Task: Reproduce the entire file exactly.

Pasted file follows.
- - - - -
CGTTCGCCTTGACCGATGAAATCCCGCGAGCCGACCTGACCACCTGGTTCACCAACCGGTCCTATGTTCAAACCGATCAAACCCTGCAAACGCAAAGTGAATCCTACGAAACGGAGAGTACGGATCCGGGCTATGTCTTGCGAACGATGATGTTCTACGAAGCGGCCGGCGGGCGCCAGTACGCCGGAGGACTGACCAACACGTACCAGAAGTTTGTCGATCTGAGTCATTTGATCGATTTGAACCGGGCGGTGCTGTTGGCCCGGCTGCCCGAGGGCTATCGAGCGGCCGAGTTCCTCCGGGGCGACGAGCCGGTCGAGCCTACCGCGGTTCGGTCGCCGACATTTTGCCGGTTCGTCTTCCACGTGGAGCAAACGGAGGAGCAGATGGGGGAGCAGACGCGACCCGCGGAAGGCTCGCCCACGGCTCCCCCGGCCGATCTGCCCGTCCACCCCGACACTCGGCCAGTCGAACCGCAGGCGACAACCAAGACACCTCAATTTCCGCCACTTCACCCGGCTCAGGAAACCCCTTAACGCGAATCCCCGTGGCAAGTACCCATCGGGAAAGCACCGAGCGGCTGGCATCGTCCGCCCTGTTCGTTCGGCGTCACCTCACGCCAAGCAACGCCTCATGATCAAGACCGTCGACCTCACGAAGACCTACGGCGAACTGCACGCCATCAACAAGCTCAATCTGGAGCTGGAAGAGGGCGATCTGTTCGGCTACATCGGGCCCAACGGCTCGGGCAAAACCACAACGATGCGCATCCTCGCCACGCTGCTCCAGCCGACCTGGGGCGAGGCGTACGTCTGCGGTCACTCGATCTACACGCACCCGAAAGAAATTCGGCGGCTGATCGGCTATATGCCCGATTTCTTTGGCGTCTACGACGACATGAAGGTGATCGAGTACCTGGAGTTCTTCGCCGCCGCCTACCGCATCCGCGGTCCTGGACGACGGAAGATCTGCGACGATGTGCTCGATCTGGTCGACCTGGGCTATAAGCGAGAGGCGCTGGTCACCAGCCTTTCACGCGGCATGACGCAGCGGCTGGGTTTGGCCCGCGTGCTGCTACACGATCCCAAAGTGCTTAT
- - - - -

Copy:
CGTTCGCCTTGACCGATGAAATCCCGCGAGCCGACCTGACCACCTGGTTCACCAACCGGTCCTATGTTCAAACCGATCAAACCCTGCAAACGCAAAGTGAATCCTACGAAACGGAGAGTACGGATCCGGGCTATGTCTTGCGAACGATGATGTTCTACGAAGCGGCCGGCGGGCGCCAGTACGCCGGAGGACTGACCAACACGTACCAGAAGTTTGTCGATCTGAGTCATTTGATCGATTTGAACCGGGCGGTGCTGTTGGCCCGGCTGCCCGAGGGCTATCGAGCGGCCGAGTTCCTCCGGGGCGACGAGCCGGTCGAGCCTACCGCGGTTCGGTCGCCGACATTTTGCCGGTTCGTCTTCCACGTGGAGCAAACGGAGGAGCAGATGGGGGAGCAGACGCGACCCGCGGAAGGCTCGCCCACGGCTCCCCCGGCCGATCTGCCCGTCCACCCCGACACTCGGCCAGTCGAACCGCAGGCGACAACCAAGACACCTCAATTTCCGCCACTTCACCCGGCTCAGGAAACCCCTTAACGCGAATCCCCGTGGCAAGTACCCATCGGGAAAGCACCGAGCGGCTGGCATCGTCCGCCCTGTTCGTTCGGCGTCACCTCACGCCAAGCAACGCCTCATGATCAAGACCGTCGACCTCACGAAGACCTACGGCGAACTGCACGCCATCAACAAGCTCAATCTGGAGCTGGAAGAGGGCGATCTGTTCGGCTACATCGGGCCCAACGGCTCGGGCAAAACCACAACGATGCGCATCCTCGCCACGCTGCTCCAGCCGACCTGGGGCGAGGCGTACGTCTGCGGTCACTCGATCTACACGCACCCGAAAGAAATTCGGCGGCTGATCGGCTATATGCCCGATTTCTTTGGCGTCTACGACGACATGAAGGTGATCGAGTACCTGGAGTTCTTCGCCGCCGCCTACCGCATCCGCGGTCCTGGACGACGGAAGATCTGCGACGATGTGCTCGATCTGGTCGACCTGGGCTATAAGCGAGAGGCGCTGGTCACCAGCCTTTCACGCGGCATGACGCAGCGGCTGGGTTTGGCCCGCGTGCTGCTACACGATCCCAAAGTGCTTAT